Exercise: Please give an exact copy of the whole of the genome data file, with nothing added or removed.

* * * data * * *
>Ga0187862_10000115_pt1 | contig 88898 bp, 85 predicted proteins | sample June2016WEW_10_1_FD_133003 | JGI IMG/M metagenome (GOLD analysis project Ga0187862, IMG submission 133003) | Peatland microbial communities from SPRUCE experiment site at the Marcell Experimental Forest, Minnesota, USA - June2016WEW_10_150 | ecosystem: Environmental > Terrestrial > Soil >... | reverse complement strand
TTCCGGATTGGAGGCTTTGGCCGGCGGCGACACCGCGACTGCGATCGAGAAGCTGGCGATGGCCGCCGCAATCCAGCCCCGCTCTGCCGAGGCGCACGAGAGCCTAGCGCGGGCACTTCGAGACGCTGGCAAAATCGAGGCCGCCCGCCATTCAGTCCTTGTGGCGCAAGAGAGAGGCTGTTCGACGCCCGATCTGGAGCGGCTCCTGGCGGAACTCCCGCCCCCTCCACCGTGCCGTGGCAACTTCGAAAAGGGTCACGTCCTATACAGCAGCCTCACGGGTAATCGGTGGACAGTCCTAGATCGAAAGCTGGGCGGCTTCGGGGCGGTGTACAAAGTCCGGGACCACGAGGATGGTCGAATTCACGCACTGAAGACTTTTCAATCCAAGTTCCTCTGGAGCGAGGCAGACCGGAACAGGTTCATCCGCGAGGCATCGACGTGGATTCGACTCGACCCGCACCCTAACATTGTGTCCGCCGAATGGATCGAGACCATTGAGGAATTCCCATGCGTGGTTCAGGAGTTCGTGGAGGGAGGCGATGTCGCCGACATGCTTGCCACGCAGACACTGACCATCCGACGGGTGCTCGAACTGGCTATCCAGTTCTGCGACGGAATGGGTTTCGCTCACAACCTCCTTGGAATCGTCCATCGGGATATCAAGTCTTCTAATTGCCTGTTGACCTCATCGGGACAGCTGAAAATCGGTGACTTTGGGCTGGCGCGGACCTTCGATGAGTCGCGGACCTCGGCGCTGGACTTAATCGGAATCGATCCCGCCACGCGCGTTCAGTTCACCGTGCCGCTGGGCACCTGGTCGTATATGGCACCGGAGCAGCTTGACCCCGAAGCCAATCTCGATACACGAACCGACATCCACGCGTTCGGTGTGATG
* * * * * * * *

>Ga0187862_10000115_pt1 | contig 88898 bp, 85 predicted proteins | sample June2016WEW_10_1_FD_133003 | JGI IMG/M metagenome (GOLD analysis project Ga0187862, IMG submission 133003) | Peatland microbial communities from SPRUCE experiment site at the Marcell Experimental Forest, Minnesota, USA - June2016WEW_10_150 | ecosystem: Environmental > Terrestrial > Soil >... | reverse complement strand
TTCCGGATTGGAGGCTTTGGCCGGCGGCGACACCGCGACTGCGATCGAGAAGCTGGCGATGGCCGCCGCAATCCAGCCCCGCTCTGCCGAGGCGCACGAGAGCCTAGCGCGGGCACTTCGAGACGCTGGCAAAATCGAGGCCGCCCGCCATTCAGTCCTTGTGGCGCAAGAGAGAGGCTGTTCGACGCCCGATCTGGAGCGGCTCCTGGCGGAACTCCCGCCCCCTCCACCGTGCCGTGGCAACTTCGAAAAGGGTCACGTCCTATACAGCAGCCTCACGGGTAATCGGTGGACAGTCCTAGATCGAAAGCTGGGCGGCTTCGGGGCGGTGTACAAAGTCCGGGACCACGAGGATGGTCGAATTCACGCACTGAAGACTTTTCAATCCAAGTTCCTCTGGAGCGAGGCAGACCGGAACAGGTTCATCCGCGAGGCATCGACGTGGATTCGACTCGACCCGCACCCTAACATTGTGTCCGCCGAATGGATCGAGACCATTGAGGAATTCCCATGCGTGGTTCAGGAGTTCGTGGAGGGAGGCGATGTCGCCGACATGCTTGCCACGCAGACACTGACCATCCGACGGGTGCTCGAACTGGCTATCCAGTTCTGCGACGGAATGGGTTTCGCTCACAACCTCCTTGGAATCGTCCATCGGGATATCAAGTCTTCTAATTGCCTGTTGACCTCATCGGGACAGCTGAAAATCGGTGACTTTGGGCTGGCGCGGACCTTCGATGAGTCGCGGACCTCGGCGCTGGACTTAATCGGAATCGATCCCGCCACGCGCGTTCAGTTCACCGTGCCGCTGGGCACCTGGTCGTATATGGCACCGGAGCAGCTTGACCCCGAAGCCAATCTCGATACACGAACCGACATCCACGCGTTCGGTGTGATG